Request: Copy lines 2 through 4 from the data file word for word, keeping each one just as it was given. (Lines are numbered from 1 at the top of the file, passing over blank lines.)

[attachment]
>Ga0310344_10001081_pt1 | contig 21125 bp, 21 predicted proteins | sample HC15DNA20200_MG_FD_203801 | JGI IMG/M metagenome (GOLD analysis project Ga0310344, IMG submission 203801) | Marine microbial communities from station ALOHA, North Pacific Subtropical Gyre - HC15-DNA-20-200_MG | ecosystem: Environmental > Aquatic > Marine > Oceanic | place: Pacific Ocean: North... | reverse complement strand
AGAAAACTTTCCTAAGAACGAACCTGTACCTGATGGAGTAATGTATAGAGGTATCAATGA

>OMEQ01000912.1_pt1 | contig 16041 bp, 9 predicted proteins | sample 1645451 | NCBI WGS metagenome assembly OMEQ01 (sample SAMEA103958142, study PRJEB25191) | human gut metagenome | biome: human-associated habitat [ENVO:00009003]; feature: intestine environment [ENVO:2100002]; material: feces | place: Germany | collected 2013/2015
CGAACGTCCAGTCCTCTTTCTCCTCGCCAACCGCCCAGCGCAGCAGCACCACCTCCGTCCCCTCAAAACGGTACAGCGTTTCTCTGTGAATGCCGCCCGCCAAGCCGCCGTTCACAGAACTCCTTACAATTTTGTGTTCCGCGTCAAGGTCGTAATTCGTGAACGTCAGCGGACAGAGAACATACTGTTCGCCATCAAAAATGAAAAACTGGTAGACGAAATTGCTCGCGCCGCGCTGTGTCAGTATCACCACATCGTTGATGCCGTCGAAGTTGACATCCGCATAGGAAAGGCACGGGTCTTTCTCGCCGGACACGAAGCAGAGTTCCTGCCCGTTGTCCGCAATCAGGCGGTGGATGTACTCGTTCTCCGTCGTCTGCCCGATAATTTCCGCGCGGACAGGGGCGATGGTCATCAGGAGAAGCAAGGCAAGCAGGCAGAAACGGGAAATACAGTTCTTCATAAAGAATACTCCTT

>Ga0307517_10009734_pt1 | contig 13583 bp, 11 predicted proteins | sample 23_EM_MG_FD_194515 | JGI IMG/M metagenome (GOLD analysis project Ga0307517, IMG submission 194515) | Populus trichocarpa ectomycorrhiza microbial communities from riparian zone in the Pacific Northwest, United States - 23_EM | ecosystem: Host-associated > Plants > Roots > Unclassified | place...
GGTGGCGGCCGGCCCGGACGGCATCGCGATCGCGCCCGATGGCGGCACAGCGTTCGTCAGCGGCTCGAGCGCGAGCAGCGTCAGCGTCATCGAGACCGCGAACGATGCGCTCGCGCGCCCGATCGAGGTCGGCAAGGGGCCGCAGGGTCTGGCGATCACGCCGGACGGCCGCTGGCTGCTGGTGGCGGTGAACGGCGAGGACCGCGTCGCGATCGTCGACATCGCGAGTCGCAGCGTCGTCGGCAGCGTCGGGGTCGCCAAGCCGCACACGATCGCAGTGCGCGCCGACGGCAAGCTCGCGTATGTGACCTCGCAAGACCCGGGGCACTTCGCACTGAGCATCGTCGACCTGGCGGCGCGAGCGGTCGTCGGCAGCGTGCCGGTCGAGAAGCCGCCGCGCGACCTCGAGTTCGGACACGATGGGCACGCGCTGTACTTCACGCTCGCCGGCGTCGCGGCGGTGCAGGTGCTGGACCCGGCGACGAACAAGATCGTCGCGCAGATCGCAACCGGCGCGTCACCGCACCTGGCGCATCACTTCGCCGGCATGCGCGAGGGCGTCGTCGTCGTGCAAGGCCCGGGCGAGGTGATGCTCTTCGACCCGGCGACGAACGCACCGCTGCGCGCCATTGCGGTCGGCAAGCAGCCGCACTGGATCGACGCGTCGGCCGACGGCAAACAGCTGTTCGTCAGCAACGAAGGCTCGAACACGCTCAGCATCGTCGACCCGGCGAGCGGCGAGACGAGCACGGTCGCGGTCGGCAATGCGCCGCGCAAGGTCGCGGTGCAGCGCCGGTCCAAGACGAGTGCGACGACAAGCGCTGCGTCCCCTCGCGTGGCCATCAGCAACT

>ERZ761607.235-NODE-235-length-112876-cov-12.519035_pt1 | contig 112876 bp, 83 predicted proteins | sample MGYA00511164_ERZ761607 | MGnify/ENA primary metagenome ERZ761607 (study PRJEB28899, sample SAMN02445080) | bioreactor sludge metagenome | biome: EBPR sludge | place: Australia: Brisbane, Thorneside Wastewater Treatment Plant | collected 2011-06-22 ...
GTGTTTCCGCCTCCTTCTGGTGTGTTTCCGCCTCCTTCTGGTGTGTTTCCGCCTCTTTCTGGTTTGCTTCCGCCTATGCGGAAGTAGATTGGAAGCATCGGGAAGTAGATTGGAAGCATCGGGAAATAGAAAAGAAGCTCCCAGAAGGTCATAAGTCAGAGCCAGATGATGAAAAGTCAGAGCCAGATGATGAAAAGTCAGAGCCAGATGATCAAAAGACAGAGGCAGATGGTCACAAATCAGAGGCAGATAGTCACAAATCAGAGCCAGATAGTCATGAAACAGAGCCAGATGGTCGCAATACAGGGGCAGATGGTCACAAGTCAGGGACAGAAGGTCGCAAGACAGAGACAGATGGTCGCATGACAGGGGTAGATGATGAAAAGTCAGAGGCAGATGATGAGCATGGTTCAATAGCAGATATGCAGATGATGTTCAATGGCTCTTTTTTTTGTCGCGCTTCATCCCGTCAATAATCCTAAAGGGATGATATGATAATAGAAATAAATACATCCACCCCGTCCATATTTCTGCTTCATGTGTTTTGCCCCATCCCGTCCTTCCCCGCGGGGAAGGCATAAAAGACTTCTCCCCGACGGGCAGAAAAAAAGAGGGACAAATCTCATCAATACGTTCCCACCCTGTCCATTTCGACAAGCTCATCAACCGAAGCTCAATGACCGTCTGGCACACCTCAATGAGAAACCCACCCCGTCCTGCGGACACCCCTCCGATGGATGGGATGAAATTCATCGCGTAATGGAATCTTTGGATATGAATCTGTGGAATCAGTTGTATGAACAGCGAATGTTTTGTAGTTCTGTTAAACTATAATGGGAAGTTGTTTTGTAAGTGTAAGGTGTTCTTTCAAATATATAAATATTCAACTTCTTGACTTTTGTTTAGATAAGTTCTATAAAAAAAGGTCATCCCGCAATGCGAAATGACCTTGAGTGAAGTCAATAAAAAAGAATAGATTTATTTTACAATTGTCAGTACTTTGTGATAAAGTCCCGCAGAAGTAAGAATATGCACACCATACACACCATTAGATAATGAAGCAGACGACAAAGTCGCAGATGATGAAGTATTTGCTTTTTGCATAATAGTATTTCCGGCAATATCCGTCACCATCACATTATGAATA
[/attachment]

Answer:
AGAAAACTTTCCTAAGAACGAACCTGTACCTGATGGAGTAATGTATAGAGGTATCAATGA

>OMEQ01000912.1_pt1 | contig 16041 bp, 9 predicted proteins | sample 1645451 | NCBI WGS metagenome assembly OMEQ01 (sample SAMEA103958142, study PRJEB25191) | human gut metagenome | biome: human-associated habitat [ENVO:00009003]; feature: intestine environment [ENVO:2100002]; material: feces | place: Germany | collected 2013/2015
CGAACGTCCAGTCCTCTTTCTCCTCGCCAACCGCCCAGCGCAGCAGCACCACCTCCGTCCCCTCAAAACGGTACAGCGTTTCTCTGTGAATGCCGCCCGCCAAGCCGCCGTTCACAGAACTCCTTACAATTTTGTGTTCCGCGTCAAGGTCGTAATTCGTGAACGTCAGCGGACAGAGAACATACTGTTCGCCATCAAAAATGAAAAACTGGTAGACGAAATTGCTCGCGCCGCGCTGTGTCAGTATCACCACATCGTTGATGCCGTCGAAGTTGACATCCGCATAGGAAAGGCACGGGTCTTTCTCGCCGGACACGAAGCAGAGTTCCTGCCCGTTGTCCGCAATCAGGCGGTGGATGTACTCGTTCTCCGTCGTCTGCCCGATAATTTCCGCGCGGACAGGGGCGATGGTCATCAGGAGAAGCAAGGCAAGCAGGCAGAAACGGGAAATACAGTTCTTCATAAAGAATACTCCTT